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Scalia Weighs In On One of the Most Important Questions in the World of White-Collar Criminal Defense, by Matt Kaiser, Above The Law Blog


Justice Scalia is not a man known for mild opinions. I hear the other Justices have voted him ‘least likely to say ‘this is a question on which reasonable minds could disagree.’

While a conservative, Scalia has done good work for those charged in criminal cases in recent years. He’s been good on Fourth Amendment issues, the Confrontation Clause, and federal sentencing.

And, at oral argument recently, on what is perhaps the most significant criminal justice issue of the day — how broadly we should interpret criminal statutes — Scalia has turned his considerable intellect again in a defense-friendly way.

How, you ask?

Whether to interpret a criminal statute broadly or narrowly is an intricate question. The ‘Rule of Lenity says that criminal statutes should be interpreted narrowly. Yet courts often read in a meta-‘Rule of Lenity’ that says that the Rule of Lenity itself should be interpreted narrowly.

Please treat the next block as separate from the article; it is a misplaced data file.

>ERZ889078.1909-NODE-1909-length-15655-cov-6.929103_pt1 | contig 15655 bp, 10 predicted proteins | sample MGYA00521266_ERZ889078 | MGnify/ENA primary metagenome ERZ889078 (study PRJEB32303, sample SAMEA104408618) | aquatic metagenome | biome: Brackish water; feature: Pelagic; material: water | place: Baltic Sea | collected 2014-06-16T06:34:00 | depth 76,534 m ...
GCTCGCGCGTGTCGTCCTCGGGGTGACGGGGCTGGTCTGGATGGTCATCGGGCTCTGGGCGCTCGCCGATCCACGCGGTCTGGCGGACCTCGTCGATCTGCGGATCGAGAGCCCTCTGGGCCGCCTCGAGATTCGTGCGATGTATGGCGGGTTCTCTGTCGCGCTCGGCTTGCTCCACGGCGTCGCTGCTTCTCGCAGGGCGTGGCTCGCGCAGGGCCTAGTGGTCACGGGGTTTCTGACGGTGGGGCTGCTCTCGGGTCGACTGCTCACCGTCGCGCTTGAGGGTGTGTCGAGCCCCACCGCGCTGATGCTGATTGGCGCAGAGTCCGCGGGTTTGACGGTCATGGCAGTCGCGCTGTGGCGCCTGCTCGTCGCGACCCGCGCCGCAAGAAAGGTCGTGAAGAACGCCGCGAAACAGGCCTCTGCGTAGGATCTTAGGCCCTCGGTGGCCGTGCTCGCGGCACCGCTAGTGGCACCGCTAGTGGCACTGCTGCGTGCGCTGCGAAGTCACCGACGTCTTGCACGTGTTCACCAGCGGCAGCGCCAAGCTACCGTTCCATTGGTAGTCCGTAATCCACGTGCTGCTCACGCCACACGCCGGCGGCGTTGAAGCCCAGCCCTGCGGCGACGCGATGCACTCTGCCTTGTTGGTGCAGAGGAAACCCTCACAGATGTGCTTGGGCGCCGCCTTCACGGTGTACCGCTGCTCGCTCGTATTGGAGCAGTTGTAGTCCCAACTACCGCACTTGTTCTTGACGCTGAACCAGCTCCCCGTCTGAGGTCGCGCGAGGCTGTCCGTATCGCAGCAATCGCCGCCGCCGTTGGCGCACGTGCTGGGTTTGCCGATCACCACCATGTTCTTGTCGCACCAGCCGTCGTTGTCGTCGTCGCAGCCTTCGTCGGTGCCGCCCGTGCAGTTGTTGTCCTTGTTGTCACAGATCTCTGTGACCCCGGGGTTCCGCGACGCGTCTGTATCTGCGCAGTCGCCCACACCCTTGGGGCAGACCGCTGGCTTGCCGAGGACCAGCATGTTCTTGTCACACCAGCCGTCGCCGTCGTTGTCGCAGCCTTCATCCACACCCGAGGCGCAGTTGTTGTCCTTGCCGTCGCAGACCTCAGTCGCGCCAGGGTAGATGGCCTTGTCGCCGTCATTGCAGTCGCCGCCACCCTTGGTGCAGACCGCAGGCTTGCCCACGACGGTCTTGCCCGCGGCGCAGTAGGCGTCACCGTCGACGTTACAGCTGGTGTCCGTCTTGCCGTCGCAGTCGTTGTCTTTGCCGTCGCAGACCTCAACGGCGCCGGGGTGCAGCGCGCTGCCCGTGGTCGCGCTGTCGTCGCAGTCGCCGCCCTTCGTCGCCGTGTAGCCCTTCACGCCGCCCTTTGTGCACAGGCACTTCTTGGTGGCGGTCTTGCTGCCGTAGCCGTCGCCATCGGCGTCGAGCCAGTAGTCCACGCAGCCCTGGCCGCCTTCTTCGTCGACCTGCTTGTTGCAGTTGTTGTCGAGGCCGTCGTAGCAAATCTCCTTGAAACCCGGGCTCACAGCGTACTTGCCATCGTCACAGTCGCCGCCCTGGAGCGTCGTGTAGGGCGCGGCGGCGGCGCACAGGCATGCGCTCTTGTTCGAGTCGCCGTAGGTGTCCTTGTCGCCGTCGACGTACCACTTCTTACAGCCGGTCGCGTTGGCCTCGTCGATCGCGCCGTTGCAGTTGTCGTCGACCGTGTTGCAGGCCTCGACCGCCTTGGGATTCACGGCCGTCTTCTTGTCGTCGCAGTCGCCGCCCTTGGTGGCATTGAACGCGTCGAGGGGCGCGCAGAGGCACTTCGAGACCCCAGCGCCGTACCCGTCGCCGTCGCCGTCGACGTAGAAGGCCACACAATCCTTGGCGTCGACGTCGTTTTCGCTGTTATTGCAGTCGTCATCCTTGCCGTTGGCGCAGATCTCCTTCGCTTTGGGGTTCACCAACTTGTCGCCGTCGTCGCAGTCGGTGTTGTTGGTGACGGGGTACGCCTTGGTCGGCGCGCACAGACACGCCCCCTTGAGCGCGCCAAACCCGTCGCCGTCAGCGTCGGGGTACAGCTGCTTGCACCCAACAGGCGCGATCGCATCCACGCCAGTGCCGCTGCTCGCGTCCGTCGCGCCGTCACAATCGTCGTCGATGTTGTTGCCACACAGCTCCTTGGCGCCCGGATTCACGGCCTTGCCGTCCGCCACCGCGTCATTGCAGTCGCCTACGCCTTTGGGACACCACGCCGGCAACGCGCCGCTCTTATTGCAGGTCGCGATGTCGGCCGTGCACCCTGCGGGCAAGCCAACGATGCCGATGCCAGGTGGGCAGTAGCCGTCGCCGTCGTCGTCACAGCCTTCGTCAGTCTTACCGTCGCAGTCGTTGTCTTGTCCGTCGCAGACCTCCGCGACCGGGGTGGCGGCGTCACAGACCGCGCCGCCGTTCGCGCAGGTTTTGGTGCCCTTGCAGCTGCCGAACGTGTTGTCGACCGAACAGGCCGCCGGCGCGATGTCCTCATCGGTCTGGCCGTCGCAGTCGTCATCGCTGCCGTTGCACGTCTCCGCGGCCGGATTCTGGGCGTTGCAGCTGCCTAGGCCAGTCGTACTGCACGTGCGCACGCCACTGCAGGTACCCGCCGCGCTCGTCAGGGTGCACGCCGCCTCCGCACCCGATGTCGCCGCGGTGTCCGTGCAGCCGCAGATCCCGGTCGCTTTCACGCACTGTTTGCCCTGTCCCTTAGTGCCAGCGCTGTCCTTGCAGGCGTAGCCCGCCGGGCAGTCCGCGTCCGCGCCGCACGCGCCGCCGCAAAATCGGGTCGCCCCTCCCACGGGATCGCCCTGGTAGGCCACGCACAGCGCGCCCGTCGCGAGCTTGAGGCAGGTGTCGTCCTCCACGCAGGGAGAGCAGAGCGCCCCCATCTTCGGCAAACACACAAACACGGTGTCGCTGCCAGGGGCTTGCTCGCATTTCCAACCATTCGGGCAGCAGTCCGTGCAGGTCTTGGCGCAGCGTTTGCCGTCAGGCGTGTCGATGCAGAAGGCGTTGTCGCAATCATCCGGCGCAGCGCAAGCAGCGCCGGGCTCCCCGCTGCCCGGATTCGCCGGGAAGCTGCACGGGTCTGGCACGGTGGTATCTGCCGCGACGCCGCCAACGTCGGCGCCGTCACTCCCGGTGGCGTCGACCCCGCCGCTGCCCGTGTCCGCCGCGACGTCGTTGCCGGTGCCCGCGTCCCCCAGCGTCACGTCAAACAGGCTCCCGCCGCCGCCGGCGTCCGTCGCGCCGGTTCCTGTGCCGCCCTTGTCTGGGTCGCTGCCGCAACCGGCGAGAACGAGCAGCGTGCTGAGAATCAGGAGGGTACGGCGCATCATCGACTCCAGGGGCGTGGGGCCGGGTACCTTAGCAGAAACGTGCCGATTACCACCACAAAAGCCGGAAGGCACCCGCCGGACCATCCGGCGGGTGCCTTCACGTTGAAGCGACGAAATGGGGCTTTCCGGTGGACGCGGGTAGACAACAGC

Moreover, judicial review of the scope of a criminal statute is tricky. There are thousands of federal criminal statutes on the books and Congress makes more every year. About 95% of the time, people charged with federal crimes plead guilty. Courts are highly resistant to litigate the meaning and breadth of a federal criminal statute before trial, which means that challenges to the interpretation of a statute are possible in a very small number of cases.

What that means is that prosecutors’ interpretations of federal statutes are highly unlikely to be meaningfully challenged. And, when they are, generally they are interpreted broadly. . . .